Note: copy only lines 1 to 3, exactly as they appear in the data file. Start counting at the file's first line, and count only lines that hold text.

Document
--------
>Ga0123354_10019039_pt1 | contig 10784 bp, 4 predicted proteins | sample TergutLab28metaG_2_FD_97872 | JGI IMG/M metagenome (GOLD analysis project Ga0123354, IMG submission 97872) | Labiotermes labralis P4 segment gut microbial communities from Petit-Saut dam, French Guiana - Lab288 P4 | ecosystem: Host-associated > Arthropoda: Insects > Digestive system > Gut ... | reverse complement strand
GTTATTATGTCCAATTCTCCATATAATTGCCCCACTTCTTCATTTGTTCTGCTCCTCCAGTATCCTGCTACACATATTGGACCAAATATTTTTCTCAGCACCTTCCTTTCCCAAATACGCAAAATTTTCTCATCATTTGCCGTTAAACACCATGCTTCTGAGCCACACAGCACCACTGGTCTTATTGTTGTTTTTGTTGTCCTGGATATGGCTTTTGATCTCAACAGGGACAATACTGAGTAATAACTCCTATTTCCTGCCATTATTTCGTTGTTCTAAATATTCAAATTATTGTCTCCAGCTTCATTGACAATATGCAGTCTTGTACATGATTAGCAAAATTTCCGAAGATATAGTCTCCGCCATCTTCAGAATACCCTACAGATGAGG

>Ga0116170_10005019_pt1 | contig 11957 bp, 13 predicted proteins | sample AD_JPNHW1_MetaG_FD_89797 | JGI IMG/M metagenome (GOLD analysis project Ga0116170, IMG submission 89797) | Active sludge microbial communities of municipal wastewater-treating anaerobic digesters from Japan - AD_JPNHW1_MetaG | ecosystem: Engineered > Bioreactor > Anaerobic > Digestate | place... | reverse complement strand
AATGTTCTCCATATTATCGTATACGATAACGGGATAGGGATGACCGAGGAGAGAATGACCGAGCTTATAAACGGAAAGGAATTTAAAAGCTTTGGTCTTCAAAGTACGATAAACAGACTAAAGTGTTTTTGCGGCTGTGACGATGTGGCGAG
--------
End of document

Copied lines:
>Ga0123354_10019039_pt1 | contig 10784 bp, 4 predicted proteins | sample TergutLab28metaG_2_FD_97872 | JGI IMG/M metagenome (GOLD analysis project Ga0123354, IMG submission 97872) | Labiotermes labralis P4 segment gut microbial communities from Petit-Saut dam, French Guiana - Lab288 P4 | ecosystem: Host-associated > Arthropoda: Insects > Digestive system > Gut ... | reverse complement strand
GTTATTATGTCCAATTCTCCATATAATTGCCCCACTTCTTCATTTGTTCTGCTCCTCCAGTATCCTGCTACACATATTGGACCAAATATTTTTCTCAGCACCTTCCTTTCCCAAATACGCAAAATTTTCTCATCATTTGCCGTTAAACACCATGCTTCTGAGCCACACAGCACCACTGGTCTTATTGTTGTTTTTGTTGTCCTGGATATGGCTTTTGATCTCAACAGGGACAATACTGAGTAATAACTCCTATTTCCTGCCATTATTTCGTTGTTCTAAATATTCAAATTATTGTCTCCAGCTTCATTGACAATATGCAGTCTTGTACATGATTAGCAAAATTTCCGAAGATATAGTCTCCGCCATCTTCAGAATACCCTACAGATGAGG

>Ga0116170_10005019_pt1 | contig 11957 bp, 13 predicted proteins | sample AD_JPNHW1_MetaG_FD_89797 | JGI IMG/M metagenome (GOLD analysis project Ga0116170, IMG submission 89797) | Active sludge microbial communities of municipal wastewater-treating anaerobic digesters from Japan - AD_JPNHW1_MetaG | ecosystem: Engineered > Bioreactor > Anaerobic > Digestate | place... | reverse complement strand